Stephanie Rosenbloom of the New York Times covers Pop-up Hotels: Rooms with a Fleeting View. She notes the benefits:
TreeHugger has covered a few of the ones listed in the Times. Here's our take:
Temporary hotels allow travelers to sleep in unique spaces (boats, tricked-out shipping containers) and forbidden places (public parks, racetracks). The hotels also enable festivalgoers around the world to upgrade from sleeping bags and tents to rooms with beds, rain showers and iPod docking stations.
TreeHugger Bonnie won the lottery to stay in A Room For London, a boat moored on the roof of the Southbank Centre in London, calling it "an unforgettable experience."
The whole experience is completely eccentric, yet endearing.
The River Thames is such an important part of London's history and the staying on the boat makes you feel part of this old and maritime continuum. There is a sense of wildness and isolation in the height and positioning of the boat.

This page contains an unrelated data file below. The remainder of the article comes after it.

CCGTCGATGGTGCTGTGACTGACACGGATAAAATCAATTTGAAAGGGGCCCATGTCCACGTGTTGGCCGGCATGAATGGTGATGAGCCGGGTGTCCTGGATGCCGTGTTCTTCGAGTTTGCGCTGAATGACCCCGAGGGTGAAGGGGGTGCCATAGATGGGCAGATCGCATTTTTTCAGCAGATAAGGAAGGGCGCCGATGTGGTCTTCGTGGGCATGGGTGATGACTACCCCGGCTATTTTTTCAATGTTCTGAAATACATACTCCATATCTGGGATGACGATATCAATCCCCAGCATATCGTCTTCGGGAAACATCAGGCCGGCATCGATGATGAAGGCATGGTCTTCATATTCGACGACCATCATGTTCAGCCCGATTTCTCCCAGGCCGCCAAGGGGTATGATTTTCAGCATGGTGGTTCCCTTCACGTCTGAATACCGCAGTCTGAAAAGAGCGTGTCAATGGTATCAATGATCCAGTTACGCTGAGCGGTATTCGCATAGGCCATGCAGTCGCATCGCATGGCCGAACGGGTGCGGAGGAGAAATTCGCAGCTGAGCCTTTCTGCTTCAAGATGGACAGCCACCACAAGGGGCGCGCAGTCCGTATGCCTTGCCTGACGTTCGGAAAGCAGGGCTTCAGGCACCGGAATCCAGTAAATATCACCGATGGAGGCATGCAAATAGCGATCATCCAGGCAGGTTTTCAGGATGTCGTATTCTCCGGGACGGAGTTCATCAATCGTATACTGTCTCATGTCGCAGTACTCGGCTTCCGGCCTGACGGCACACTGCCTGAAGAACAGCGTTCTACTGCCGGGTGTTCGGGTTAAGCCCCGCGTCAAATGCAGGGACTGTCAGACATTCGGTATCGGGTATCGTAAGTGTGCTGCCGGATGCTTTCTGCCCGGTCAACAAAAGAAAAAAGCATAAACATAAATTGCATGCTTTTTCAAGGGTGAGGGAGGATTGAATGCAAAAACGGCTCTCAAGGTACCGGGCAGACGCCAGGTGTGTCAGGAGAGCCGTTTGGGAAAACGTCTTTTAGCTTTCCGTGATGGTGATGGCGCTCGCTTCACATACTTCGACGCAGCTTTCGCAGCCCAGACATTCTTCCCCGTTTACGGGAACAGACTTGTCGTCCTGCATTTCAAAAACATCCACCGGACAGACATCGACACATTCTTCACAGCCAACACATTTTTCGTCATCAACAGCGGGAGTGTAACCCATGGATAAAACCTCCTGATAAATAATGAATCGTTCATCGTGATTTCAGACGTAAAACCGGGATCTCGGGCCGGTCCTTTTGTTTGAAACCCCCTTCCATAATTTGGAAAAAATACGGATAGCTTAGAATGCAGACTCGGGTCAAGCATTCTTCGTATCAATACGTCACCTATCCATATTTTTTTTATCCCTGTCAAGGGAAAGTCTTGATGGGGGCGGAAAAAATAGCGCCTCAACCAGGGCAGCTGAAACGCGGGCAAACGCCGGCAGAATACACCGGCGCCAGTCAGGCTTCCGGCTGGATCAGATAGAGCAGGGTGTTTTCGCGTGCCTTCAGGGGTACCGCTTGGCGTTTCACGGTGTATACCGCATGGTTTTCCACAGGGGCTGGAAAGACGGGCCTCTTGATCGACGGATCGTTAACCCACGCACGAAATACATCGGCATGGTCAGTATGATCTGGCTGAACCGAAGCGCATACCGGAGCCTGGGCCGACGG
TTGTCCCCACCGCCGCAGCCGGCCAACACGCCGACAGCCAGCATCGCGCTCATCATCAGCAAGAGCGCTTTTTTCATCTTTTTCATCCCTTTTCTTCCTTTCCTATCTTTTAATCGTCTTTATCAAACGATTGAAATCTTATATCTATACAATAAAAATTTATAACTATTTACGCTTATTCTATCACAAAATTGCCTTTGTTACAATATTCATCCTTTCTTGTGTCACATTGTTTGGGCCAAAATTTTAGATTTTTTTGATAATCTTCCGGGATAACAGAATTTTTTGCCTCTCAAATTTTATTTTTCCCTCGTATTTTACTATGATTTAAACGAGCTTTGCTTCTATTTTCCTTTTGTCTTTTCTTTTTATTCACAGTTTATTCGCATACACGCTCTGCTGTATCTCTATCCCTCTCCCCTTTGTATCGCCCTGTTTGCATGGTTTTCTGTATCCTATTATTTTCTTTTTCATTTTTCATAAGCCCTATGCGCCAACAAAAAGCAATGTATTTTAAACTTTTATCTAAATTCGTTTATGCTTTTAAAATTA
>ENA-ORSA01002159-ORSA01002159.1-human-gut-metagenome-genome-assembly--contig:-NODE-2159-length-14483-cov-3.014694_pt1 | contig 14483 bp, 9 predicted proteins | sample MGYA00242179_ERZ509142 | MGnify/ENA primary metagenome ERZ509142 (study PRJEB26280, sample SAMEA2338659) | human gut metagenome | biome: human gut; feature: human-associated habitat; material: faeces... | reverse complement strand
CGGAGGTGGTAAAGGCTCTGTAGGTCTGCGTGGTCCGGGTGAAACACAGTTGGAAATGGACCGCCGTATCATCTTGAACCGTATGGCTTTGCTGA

So many designers are excited about welding shipping containers into buildings, but the fact is, shipping containers were designed to move. That's why they have fixed dimensions designed for freight, and not people; so that they can be picked up by cranes and plopped on ships, trucks and trains. They don't want to sit still.
That's why the wonderfully named Sleeping Around hotel is so interesting; it wants to move too.
Shipping containers are not just metal boxes, they are part of a transportation system. Without the trailers, cranes and ships designed to handle them quickly and cheaply, they would be just packing cases. That's why I have never been much of a fan of most shipping container architecture, where they are thought as just metal boxes, and why I love projects like the Snoozebox Portable Hotel, which demonstrates how this incredible transportation infrastructure can be put to work.